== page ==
September 2021 Voice: There is no question that the tremendous investment success of the Commonwealth and local retirement systems should be celebrated. When modern pension funding schedules were implemented in the mid-1980s, no one could have envisioned the high level of asset gains that would come to fruition over the ensuing 36 years.
Given the fact that Massachusetts public employees do not participate in Social Security, the investment success of our public pension systems is extremely important. For most public retirees, their pension is the primary – if not only – source of retirement income.
As we spell out in the accompanying article below, payroll contributions from active employees (now averaging some 10% of salary) have steadily accelerated pension funding since the mid-1970s. The state, along with most cities and towns, did not begin to properly fund the employer’s pension contribution until pension funding reform in the mid-1980s.
Thirty-six years later, it is clear that these funding reforms not only worked, but far exceeded the most optimistic expectations. Those pension and retirement policy officials working within the Massachusetts’ systems for the past four decades should be applauded for a job well done.
Since 1985, the Commonwealth’s Pension Reserves Investment Management (PRIM) Board has earned an average of 9.62%. This is more than 2.6% higher than the system’s current assumed rate of return, which places Massachusetts on an aggressive pace to fully fund its pension obligations by 2036 – if not sooner.
Statewide, the pension funding outlook is just as strong across all 104 public retirement systems with the composite 36-year return coming in at 9.32%.
Combined, these returns have generated billions in excess investment gains that are well above the levels needed to fully fund the retirement systems.
The 1, 5, 10 and 36-year returns also serve to throw cold water on predictions of a global economic slowdown that would result in suppressed asset gains. These predictions, which took hold in the aftermath of the Great Recession, have resulted in the Commonwealth and many local retirement systems significantly reducing the assumed annual rate of investment return.
Since 2013, the state has reduced PRIM’s assumed rate of return by 1.25%, from 8.25% down to 7% in 2021. This has directly impacted the system’s unfunded liability, adding nearly $11 billion in new liabilities in just 9 years which has resulted in suppressing the funded ratios of the State and Teachers’ Retirement Systems.
With the historically high investment gains experienced as the world emerges from the global pandemic, it is time to pause any further reductions in the assumed rate of investment return. The evidence simply does not support predictions of a domestic or international economic slowdown.
It is also about time that the tremendous asset gains of our retirement systems be shared with public retirees – the very people who worked to fund the system and who now rely on the system.
It is no secret that our retirees are finding it increasingly difficult to make ends meet. Despite the compounding effect of the annual COLA, the modest yearly increase
cannot keep pace with inflation. Basic Medicare premiums alone have increased $48 a month since 2013. As we explain within the article on page 6 & 7, growth of the COLA benefit has been curtailed due to the restraints imposed by rigid pension funding schedules.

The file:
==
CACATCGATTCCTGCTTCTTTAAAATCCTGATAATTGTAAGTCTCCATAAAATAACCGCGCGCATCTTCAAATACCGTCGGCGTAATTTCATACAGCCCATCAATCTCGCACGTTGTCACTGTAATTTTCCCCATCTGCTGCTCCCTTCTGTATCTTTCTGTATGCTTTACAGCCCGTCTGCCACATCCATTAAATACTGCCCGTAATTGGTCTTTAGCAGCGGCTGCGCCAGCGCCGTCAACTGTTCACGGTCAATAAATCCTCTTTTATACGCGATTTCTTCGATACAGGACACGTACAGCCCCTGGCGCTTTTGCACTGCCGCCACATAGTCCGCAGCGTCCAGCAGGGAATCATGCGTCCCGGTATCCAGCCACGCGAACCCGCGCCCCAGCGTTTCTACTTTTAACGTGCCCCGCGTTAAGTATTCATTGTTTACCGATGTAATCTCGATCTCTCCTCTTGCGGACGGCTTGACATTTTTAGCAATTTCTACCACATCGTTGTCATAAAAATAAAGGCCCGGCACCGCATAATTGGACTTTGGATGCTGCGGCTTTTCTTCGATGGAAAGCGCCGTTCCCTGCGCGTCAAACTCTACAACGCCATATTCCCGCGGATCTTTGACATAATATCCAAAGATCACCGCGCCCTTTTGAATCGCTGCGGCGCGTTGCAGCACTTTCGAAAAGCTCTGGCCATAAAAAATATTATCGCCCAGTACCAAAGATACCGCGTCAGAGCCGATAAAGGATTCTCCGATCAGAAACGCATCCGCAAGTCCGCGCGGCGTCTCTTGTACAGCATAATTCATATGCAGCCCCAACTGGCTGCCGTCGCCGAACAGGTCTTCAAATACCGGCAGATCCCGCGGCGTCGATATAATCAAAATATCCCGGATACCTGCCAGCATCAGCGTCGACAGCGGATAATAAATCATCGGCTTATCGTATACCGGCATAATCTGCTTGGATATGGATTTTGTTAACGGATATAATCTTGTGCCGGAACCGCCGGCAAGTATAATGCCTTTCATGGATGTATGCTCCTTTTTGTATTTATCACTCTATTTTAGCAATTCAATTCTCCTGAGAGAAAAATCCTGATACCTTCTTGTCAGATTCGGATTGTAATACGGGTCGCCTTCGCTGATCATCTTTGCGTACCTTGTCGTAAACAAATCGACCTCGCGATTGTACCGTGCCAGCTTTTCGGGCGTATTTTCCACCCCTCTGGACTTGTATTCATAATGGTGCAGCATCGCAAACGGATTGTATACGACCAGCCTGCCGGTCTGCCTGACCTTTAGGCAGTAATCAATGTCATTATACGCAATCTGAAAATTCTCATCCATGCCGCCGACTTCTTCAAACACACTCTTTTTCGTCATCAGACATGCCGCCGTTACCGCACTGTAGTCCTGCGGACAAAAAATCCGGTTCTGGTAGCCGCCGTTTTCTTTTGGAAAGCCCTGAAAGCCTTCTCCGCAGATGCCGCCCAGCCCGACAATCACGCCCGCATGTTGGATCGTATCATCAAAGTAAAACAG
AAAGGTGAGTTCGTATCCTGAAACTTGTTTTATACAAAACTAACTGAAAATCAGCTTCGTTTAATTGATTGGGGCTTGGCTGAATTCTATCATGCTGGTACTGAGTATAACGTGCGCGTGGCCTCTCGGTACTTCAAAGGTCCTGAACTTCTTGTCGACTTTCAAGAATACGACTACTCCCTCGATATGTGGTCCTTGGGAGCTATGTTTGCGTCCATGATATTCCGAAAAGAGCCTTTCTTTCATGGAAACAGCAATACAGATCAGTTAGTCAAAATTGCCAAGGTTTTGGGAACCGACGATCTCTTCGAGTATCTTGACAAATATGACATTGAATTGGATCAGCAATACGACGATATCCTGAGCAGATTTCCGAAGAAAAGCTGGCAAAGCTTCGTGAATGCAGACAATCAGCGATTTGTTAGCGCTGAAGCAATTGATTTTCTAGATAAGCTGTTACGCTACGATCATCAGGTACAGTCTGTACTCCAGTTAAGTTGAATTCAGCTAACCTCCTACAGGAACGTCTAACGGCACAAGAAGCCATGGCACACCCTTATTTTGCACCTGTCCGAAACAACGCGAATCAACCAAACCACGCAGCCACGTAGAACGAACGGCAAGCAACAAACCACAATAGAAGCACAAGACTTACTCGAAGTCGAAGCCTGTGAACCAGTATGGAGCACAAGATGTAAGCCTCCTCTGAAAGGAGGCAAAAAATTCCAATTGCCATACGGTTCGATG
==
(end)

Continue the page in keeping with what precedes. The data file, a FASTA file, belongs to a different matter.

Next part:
However, the time has come to share the amazing historical investment success with retirees, for whom the retirement system exists to serve. Mass Retirees believes that this shared success should take the form of improved and expanded COLA benefits for retirees.
Our Association proposes a two-step approach for COLA improvements. First, the traditional COLA base to which the annual benefit is applied should continue to be incrementally improved on an ongoing basis.
Second, we have proposed the creation of an additional Enhanced COLA benefit designed to help long-term public retirees catch up with inflation. This enhanced or “Senior” COLA benefit would kick in beginning after 15 years of retirement for retirees who had at least 20-years of public service prior to retirement.
If history is a guide, it is safe to assume that we will soon witness some municipal and state officials proposing that excess pension fund earnings be used to reduce the government’s appropriation to the retirement system. A reduction in government funding should only take place in coordination with retiree benefit enhancements.
By not participating in Social Security, Massachusetts state and local governments do not pay the mandatory 6.2% federal payroll tax – a savings of more than $700 million per year! Successful pension investment practices, which are largely funded by public employees’ contributions, should not result in the government using excess gains as the means to supplement the employer’s responsibility to fund the system.
Operating outside of Social Security should not absolve the employer of the responsibility to contribute its share toward an employee’s retirement nor of the need to provide a meaningful COLA benefit. Now is the time for these issues to be addressed.
In the past year alone, the state’s PRIT Fund has grown by $20.7 billion. Local retirement systems, many of which invest within PRIT, have done just as well. These historic gains, along with the success of the past 36 years, must be shared with the beneficiaries for whom these funds exist.